The trouble with matrix multiplication


is that it’s not commutative. That means that when the SVG spec says in the documentation for the multiply method in the SVGMatrix DOM “this matrix is post-multiplied by another matrix” it really does matter which way round you do the multiplication of the two matrices.

In the call «A.multiply(B)», A is this and should be post-multiplied by B. In the usual mathematical convention the result should be AB.

Safari computes BA, Firefox computes AB. Oopsy.

This is a confusing area; when I was first getting the turtle motion in Curly Logo going (on Firefox initially) I remember a bit where the turtle’s motion was wrong, and I realised that I had some matrix multiplication the wrong way round. Happens all the time regardless of how much thinking I do beforehand about which way round matrices ought to be multiplied, so I thought nothing of it and simply swopped my arguments. As I was writing the first draft of this article I thought Firefox had it wrong and Safari had it right, turns out that’s not right, it’s the other way round.

Regardless of who is right, anyone wanting to use the routine has to do something to work around it.

So here’s what I do. I perform a trial matrix multiplication using SVGMatrix.multiply and determine whether the multiplication was performed the correct way round or the wrong way round.

Consider the matrices L, a flip, and R, a projection:

L = \begin{pmatrix}0&1&0\cr 1&0&0\cr 0&0&1\end{pmatrix}, R = \begin{pmatrix}0&0&1\cr 0&0&0\cr 0&0&1\end{pmatrix}

LR, that is «L.multiply(R)» as it should be:

LR = \begin{pmatrix}0&0&0\cr 0&0&1\cr 0&0&1\end{pmatrix}

What happens if the implementation swops its arguments:

RL = \begin{pmatrix}0&0&1\cr 0&0&0\cr 0&0&1\end{pmatrix}

In JavaScript (well, SVG DOM really) the entries of a matrix are assigned to properties like this:

\begin{pmatrix}a&c&e\cr b&d&f\cr 0&0&1\end{pmatrix}

Note that the two result matrices (above) only differ in their e and f entries. Specifically when «L.multiply(R)» is computed correctly (following the specification) the result’s e property is 0; when computed with the matrices swopped (incorrectly) the result’s e property is 1. How convenient.

Here is some JavaScript to detect if SVGMatrix.multiply is wrong:

matmulwrong = function() {
  var g = document.createElementNS('', 'g')
    'matrix(0 1 1 0 0 0) translate(1 0)')
  var l = g.transform.baseVal.getItem(0).matrix
  var r = g.transform.baseVal.getItem(1).matrix
  return l.multiply(r).e

There is a lot of faffing around creating a pointless g element just so I can attach two matrices to it. That really was the most convenient way I found to create two matrices.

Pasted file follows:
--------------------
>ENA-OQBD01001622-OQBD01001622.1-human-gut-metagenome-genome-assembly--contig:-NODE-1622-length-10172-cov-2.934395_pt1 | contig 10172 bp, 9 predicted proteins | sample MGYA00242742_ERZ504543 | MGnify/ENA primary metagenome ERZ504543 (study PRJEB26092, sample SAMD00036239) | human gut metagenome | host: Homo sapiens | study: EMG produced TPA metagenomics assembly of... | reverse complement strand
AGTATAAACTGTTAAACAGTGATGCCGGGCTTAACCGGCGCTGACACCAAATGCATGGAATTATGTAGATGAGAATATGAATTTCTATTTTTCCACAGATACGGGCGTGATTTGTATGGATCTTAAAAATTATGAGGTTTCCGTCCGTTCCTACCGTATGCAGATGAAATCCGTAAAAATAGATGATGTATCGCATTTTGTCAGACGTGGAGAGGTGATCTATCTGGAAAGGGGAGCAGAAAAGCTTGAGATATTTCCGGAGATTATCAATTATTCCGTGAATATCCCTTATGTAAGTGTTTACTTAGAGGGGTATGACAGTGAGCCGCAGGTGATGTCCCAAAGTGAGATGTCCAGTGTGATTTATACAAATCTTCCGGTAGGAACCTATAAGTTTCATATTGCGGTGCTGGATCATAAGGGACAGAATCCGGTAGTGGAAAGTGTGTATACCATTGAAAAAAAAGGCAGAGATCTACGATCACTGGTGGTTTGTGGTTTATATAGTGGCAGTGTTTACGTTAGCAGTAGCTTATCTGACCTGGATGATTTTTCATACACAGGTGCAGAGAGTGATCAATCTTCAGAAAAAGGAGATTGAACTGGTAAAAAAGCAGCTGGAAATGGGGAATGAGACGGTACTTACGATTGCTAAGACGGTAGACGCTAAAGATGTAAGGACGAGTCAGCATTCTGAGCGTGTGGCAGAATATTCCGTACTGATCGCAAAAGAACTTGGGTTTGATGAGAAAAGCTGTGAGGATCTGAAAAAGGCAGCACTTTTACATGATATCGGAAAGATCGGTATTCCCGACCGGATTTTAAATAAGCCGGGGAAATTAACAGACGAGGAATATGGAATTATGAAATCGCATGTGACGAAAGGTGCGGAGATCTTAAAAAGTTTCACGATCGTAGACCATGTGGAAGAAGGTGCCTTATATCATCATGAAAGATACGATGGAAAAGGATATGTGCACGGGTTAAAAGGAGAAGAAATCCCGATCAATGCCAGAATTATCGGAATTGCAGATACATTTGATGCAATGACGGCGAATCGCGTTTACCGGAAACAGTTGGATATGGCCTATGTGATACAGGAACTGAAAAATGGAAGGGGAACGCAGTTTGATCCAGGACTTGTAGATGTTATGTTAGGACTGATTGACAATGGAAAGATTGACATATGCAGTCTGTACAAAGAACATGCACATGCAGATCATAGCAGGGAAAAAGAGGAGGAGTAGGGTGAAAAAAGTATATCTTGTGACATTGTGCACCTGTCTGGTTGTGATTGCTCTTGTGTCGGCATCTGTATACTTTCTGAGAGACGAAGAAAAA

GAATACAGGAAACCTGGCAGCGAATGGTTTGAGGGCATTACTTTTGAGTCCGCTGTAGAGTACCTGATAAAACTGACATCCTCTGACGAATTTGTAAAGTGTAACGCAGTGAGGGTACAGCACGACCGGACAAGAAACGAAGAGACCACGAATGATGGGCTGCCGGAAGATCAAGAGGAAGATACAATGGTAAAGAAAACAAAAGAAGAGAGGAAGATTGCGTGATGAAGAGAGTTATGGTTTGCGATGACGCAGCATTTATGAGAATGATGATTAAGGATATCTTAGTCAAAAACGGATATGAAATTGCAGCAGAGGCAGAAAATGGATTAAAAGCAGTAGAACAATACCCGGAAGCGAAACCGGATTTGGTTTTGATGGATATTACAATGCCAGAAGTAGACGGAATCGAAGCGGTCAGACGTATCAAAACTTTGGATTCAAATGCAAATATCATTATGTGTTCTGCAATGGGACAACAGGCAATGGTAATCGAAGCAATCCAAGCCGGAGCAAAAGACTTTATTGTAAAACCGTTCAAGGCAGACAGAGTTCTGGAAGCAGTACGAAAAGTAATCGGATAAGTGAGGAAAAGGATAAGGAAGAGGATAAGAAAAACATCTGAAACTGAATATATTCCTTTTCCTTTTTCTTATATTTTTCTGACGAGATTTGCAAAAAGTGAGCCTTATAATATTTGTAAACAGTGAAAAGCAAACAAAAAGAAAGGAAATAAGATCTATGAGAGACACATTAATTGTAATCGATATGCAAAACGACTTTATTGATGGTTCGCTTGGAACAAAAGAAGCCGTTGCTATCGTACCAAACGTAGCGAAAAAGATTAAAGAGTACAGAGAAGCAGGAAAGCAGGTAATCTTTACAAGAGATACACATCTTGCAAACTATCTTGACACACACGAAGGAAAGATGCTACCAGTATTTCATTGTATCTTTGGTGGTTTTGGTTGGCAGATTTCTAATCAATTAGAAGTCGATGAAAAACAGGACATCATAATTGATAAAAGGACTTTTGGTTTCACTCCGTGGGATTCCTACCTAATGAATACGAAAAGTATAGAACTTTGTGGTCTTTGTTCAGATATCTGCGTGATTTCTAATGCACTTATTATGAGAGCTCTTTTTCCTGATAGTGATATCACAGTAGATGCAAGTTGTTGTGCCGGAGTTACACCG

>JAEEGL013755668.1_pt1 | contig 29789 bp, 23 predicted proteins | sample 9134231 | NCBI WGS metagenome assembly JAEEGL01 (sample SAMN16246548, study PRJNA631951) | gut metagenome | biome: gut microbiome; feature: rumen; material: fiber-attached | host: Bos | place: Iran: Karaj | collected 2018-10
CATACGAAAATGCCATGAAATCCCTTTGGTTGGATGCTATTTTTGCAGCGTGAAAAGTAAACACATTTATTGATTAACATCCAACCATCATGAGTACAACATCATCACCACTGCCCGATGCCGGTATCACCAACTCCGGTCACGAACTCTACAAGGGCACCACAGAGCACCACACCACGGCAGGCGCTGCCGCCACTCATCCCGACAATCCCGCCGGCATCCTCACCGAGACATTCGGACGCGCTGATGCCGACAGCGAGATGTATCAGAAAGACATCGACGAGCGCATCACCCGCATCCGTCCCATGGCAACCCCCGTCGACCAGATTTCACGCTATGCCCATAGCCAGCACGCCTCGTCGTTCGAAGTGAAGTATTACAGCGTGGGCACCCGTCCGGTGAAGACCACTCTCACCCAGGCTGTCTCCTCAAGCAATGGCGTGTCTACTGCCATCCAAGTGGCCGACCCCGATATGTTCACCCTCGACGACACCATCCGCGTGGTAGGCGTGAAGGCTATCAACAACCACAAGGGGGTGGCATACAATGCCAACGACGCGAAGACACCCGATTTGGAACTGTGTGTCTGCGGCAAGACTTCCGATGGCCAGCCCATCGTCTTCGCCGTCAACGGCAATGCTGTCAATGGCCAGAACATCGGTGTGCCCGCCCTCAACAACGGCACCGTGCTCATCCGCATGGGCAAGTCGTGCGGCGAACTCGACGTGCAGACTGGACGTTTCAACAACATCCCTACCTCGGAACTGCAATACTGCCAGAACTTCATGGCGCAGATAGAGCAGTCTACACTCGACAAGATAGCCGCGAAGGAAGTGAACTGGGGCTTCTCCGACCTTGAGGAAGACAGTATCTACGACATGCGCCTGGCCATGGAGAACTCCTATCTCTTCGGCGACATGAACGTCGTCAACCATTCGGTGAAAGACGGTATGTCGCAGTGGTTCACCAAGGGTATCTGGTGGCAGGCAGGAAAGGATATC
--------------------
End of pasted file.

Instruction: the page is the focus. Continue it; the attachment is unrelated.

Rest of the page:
We can use matmulwrong to select one of two definitions for our own matmul function to multiply two matrices:

// matmul(A, B) computes AB
matmul = matmulwrong() ?
    function(a, b) { return b.multiply(a) } :
    function(a, b) { return a.multiply(b) }

Now we should only use matmul and avoid using SVGMatrix.multiply. Defining it like this means we decide once, when the JavaScript is loaded, and not every time that we call matmul. Notice how this simply tests whether SVGMatrix.multiply is swopped or not and acts accordingly; it doesn’t care whether you’re using Safari or Firefox, it’s more in the spirit of object detection, not browser sniffing. As soon as bug 16062 gets fixed in FirefoxSafari the code will detect it as being fixed. Life is good again and Curly Logo works on both browsers.

PS: Opera agrees with Firefox.
PPS: Guess which WordPress feature I used today that I thought I’d never find a genuine use for.

13 Responses to “The trouble with matrix multiplication”

  1. glorkspangle Says:

    When A is post-multiplied by B, the result is clearly AB. But the object-oriented notion adds a little confusion here; is A updated as a result?
    By the way, your R is a projection, not a translation (it’s singular).

  2. glorkspangle Says:

    guess which WordPress feature
    The TeX thing?

  3. drj11 Says:

    projection/translation: You’re right of course. Durr… [later: of course, I actually use a translation in the code, so I should update the maths to reflect that I suppose].

  4. drj11 Says:

    Yeah the Tex thing. It’s actually Latex which means I had to learn how to do matrices in Latex.

  5. glorkspangle Says:

    By the way, a few clicks away I found this, which looks worthwhile.

  6. glorkspangle Says:

    I think you can use ‘translate(1) rotate(90)’.

  7. drj11 Says:

    Cute but dangerous. rotate(90) might produce a matrix with entries other than 0 or 1. For example, values very close to 0.

    On Safari I get a matrix equivalent to “matrix(-4.371138828673793e-8,1,-1,-4.371138828673793e-8,0,0)”. NBG.

  8. glorkspangle Says:

    well, OK. You can still test the resulting ‘e’ value for either being close to zero or close to one.

  9. drj11 Says:

    Yeah, but then I can’t exploit the Iverson’s Convention value of the e property by just going «return l.multiply(r).e».

  10. glorkspangle Says:


  11. hari Says:

    i need some programs for my assignments is there to helpme do my assignment in python

  12. drj11 Says:

    @hari: oh rly?

  13. tuna Says:

    I need help in matrix multiplication to declare a multi dimensional array in shell programming.

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